were people we didn't see in movies, and they all looked real. Tony Lo Bianco
(The French Connection, The
is no cartoon, but a clever sociopath capable of maintaining whatever chameleon personality is
required by his con-game. Shirley Stoler has to be the first unattractive overweight actress in
twenty years given a serious film role to play - she seems all the more real because her presence
goes against Hollywood pandering to our desire to see only attractive people on screen. Both
Martha Beck and Ray Fernandez are
thoroughly loathsome characters, but they certainly don't see themselves that way; and in Martha's
case we get a good look at a romantically frustrated woman who's perfectly capable of committing
terrible crimes against innocent people, so long as she gets what she wants.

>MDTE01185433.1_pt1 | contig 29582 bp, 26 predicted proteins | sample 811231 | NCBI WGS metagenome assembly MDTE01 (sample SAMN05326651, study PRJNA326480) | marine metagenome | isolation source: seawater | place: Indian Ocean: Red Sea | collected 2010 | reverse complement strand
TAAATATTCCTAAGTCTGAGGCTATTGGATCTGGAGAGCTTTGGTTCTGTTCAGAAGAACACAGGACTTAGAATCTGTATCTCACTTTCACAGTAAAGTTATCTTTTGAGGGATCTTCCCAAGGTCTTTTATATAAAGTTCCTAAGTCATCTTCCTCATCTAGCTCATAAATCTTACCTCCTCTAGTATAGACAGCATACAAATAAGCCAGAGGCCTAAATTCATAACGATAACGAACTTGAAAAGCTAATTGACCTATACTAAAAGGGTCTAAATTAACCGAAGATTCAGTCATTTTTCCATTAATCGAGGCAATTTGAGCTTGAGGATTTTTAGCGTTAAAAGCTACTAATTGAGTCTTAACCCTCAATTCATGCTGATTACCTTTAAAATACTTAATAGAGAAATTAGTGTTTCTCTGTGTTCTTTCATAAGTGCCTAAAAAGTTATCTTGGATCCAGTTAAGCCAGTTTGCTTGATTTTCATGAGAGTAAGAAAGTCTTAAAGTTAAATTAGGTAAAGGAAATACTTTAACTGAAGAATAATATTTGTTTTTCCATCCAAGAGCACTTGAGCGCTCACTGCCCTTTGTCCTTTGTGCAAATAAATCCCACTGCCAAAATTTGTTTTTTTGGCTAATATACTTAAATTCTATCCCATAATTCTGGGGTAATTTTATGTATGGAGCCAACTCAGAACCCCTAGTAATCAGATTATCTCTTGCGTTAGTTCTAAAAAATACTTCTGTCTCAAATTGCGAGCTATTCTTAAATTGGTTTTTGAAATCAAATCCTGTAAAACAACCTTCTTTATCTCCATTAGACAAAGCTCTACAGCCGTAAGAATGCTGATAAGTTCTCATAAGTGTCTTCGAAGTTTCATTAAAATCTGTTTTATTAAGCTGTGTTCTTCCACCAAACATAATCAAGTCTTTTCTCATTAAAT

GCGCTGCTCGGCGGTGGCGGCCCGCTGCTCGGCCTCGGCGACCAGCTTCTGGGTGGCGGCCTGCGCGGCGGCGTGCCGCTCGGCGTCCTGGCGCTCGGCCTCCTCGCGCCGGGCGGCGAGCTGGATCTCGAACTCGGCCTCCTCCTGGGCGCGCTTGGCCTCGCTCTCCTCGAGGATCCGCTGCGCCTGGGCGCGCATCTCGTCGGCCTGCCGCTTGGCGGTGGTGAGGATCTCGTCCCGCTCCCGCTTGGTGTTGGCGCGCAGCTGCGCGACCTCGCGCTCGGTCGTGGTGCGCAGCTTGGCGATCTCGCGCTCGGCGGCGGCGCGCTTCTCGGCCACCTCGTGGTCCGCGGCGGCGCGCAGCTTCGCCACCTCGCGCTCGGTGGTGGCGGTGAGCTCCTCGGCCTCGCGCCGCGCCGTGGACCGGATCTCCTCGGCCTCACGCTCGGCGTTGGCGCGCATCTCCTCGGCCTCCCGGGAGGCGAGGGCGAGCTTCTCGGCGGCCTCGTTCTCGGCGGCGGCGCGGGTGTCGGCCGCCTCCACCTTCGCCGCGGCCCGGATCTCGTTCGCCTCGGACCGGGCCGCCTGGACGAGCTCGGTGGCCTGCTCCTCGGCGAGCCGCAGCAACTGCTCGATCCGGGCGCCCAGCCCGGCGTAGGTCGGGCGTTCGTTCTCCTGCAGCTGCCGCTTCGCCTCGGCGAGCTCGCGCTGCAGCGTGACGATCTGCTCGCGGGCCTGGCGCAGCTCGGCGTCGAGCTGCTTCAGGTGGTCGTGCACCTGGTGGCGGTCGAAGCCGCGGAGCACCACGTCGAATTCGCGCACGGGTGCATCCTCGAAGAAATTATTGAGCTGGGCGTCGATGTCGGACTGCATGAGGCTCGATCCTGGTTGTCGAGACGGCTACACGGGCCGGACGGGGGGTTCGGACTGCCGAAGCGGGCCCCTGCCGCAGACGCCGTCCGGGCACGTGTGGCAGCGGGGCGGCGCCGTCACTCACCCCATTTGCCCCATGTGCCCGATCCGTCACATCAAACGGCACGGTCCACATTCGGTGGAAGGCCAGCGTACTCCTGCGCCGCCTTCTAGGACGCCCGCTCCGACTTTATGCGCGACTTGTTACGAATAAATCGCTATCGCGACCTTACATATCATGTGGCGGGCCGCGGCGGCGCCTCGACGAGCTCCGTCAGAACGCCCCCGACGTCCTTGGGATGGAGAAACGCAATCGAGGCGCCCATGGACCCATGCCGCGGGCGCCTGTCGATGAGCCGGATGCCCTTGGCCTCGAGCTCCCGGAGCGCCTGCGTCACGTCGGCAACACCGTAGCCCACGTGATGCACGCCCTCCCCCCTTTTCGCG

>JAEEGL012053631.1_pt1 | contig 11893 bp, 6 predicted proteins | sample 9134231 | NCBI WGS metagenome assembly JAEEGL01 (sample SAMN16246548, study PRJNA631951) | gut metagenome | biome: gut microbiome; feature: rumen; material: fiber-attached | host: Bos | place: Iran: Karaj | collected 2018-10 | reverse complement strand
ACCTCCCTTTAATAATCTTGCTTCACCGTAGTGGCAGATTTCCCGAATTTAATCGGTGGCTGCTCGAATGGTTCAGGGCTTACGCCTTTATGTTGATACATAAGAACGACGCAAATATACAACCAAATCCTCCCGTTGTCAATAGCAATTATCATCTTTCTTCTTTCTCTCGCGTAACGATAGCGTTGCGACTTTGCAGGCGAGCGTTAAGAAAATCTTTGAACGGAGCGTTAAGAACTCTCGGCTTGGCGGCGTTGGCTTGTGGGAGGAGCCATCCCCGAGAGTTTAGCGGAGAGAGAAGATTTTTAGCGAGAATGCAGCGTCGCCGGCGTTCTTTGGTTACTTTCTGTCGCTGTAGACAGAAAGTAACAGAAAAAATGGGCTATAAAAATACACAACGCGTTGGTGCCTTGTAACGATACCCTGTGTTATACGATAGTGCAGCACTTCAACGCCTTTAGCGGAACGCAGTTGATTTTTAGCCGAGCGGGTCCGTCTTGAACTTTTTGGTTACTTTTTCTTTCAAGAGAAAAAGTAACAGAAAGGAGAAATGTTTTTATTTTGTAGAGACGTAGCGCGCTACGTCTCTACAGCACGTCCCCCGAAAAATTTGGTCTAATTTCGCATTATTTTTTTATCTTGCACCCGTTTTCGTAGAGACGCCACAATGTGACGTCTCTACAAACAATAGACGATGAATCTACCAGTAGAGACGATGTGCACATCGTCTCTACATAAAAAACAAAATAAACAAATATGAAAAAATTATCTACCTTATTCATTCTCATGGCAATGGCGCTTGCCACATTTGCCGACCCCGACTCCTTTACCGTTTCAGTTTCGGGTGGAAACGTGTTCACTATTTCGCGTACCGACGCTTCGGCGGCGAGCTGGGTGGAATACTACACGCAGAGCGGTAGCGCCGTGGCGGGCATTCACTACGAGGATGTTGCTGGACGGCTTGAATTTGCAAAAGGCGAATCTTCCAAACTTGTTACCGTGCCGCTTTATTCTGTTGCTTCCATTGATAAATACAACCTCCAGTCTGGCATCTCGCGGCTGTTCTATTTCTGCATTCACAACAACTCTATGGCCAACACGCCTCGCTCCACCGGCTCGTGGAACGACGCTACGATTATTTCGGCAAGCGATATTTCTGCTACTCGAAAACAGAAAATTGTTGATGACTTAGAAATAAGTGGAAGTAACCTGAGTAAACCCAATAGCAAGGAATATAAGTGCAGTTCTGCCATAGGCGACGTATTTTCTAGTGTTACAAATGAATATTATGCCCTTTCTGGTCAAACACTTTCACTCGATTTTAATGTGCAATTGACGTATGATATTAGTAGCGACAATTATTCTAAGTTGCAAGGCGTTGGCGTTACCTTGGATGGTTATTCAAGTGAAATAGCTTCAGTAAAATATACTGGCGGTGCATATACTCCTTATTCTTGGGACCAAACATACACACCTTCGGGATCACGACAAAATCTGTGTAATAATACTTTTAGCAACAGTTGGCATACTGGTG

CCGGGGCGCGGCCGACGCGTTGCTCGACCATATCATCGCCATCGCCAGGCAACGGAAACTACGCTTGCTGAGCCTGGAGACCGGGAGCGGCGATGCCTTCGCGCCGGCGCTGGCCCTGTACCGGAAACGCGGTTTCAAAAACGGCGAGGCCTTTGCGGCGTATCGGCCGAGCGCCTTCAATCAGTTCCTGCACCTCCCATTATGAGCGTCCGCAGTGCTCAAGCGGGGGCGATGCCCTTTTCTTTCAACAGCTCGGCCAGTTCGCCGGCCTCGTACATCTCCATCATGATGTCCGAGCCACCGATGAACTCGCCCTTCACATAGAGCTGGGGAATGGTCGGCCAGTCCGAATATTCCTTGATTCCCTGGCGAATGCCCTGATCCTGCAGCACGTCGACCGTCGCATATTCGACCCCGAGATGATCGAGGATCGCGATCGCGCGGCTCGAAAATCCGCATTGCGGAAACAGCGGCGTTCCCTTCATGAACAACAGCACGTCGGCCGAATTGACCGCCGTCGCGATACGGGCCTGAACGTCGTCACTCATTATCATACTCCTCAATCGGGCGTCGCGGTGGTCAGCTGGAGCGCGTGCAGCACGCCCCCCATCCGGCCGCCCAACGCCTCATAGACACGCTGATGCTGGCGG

In horror-thrillers, the victims of crazed killers are almost exclusively young, attractive women. Ray
and Martha's chosen victims are very real American females. Hitchcock showed none of Joseph Cotten's
Shadow of a Doubt, but Thorton Wilder's
verbal descriptions of repulsive little old ladies chilled our blood.
No Way to Treat a Lady gave us a gallery of
'theatrically-enhanced' victims with cute mannerisms. And the film most similar to Kastle's,
The Boston Strangler, showed us defenseless and suspicious little women hiding behind locked
doors. Leonard Kastle claims that his film was meant to be a response to the glamorized criminality
of Bonnie & Clyde, but The Honeymoon Killers really belongs to this other Merry
Widow/Bluebeard bloodline. 1
The scariest part of The Honeymoon Killers are the victims themselves, who range from fairly
intelligent (the schoolteacher) to foolish (the pregnant Southern Belle) to the almost idiotically
trusting Janet Fay. We recognize these women and their pitiful vulnerability; they don't see beyond
Ray's charm and their own romantic dreams, and allow themselves and their life savings to disappear
into his custody. We're invited to chuckle at their gullibility, even as we know each is fated for,